It’s a great campaign for the way it makes the invisible consequences of Mitt’s hatred for government–and the 47%–visible. 15 tons of trash, Mitt’s trash man collects, yet Mitt thinks there should be fewer people picking up his and his neighbors’ trash.
But there’s one more piece missing: Mitt’s efforts to avoid paying his fair share for precisely these services. Remember, right after Mitt bought this home, he tried to claim it lost 45% of its value. When that didn’t work, he hired a lawyer to fight to lower his tax bill paying for precisely these kinds of services. Ultimately, this man worth at least a quarter billion fought for years so he could avoid paying $109,357 over four years.
But he tried to drop his yearly tax bill by enough to support one of these jobs.
I want to look at Mitt’s original claim–that his house had lost almost 45% of its value in less than a year. That claim was higher even than the property decline all the houses in his zip code experienced in the two years after he bought the house.
Working for the Romneys, Streb concluded that the entire 92037 ZIP Code had suffered a 41% decline in average sales prices between the first six months of 2008 and the six months preceding his appraisal in October 2010. He settled on a value of $7.5 million for the Romney home.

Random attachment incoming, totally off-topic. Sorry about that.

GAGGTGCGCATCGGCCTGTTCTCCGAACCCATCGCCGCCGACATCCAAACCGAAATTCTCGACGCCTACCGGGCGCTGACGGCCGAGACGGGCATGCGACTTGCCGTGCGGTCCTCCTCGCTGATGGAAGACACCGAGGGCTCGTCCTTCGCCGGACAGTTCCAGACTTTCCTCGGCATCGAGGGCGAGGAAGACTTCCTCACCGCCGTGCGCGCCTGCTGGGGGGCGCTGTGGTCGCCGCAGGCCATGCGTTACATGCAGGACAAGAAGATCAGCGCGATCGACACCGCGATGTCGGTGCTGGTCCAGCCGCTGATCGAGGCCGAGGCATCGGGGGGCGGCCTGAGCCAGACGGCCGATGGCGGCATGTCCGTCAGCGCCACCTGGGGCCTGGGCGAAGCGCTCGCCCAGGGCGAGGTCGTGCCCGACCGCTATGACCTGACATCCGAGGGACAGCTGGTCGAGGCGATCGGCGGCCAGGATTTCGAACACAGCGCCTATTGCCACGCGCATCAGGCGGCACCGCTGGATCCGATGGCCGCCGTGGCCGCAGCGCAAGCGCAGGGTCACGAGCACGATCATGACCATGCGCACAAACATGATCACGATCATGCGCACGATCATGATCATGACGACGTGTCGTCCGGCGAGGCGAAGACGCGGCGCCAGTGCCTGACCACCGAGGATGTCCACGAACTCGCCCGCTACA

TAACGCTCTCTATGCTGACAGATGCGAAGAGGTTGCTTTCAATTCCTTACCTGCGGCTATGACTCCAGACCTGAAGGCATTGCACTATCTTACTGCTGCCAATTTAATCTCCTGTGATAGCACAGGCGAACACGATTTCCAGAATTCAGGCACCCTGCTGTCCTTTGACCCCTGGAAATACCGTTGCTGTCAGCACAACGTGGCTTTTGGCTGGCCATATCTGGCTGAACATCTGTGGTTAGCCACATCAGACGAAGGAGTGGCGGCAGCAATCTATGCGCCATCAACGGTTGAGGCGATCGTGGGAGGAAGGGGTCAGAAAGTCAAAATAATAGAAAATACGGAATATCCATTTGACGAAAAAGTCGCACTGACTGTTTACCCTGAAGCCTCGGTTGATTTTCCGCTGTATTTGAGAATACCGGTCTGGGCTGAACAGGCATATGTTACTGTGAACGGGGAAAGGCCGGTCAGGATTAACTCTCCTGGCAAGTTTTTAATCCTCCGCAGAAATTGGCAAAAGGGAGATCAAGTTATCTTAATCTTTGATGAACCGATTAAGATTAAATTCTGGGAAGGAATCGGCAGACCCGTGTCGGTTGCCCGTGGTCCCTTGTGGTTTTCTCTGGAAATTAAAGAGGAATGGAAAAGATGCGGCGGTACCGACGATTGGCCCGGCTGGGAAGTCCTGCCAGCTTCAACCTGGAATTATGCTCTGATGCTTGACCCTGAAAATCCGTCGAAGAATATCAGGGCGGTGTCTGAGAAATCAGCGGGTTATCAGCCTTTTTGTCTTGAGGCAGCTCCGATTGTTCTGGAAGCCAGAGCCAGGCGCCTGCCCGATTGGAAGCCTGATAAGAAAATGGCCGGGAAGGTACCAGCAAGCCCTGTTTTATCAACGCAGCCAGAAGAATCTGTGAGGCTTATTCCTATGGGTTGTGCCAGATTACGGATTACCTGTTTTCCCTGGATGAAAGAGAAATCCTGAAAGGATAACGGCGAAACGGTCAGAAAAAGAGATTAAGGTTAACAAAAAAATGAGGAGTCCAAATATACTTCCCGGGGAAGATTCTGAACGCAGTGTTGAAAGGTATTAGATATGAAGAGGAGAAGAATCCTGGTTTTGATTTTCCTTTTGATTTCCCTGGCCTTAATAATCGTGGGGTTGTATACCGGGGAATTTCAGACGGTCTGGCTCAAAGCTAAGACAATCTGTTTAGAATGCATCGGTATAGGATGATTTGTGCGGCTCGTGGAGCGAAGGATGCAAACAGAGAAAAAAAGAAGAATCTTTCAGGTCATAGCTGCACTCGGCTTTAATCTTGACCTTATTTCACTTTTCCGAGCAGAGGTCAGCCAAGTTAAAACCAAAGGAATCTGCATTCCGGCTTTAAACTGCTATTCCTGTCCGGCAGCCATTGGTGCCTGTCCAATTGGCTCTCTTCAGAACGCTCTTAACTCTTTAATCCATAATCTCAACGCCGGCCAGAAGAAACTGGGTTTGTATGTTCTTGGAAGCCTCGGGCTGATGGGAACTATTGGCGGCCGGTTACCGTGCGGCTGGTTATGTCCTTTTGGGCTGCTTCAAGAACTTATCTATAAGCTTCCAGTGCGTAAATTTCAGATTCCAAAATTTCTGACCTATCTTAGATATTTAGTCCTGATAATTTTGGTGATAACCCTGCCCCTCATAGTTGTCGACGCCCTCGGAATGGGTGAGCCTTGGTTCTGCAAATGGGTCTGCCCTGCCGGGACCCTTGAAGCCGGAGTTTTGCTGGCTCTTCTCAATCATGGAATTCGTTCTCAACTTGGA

Had Mitt’s outrageous claim been successful, he would have saved something like $75,000 a year. This amounts to Mitt, buying a pricey home at a time when any half-witted being knew home values were crashing, turning around almost immediately and asking for a discount for buying at a time of falling values. But for a county struggling with the effects of banksters ruining the wealth of its much more average residents, it amounts to a real churlishness about the common good.
The LAT ends by justifying Mitt’s efforts to save what amount to a few pennies on property taxes.
“I would think it’s foolish not to request a decline in value if you are entitled,” said Paul Habibi, who teaches real estate finance and development in the UCLA Anderson Graduate School of Management. “That’s like saying a rich man should not bend over to pick up a hundred dollar bill.”
Or you could look it another way. Most rich men, standing over a hundred dollar bill next to a poor kid, would let the kid take the bill. Not Mitt. He’s gonna hire a lawyer to elbow the kid away from the cash so he can pocket it himself.
So it’s not just that Mitt shows undue appreciation for the people who work hard to protect his La Jolla home and keep it clean. He has taken aggressive steps to make sure these specific individuals don’t get paid.
I guess Mitt plans on picking up those 15 tons of trash himself?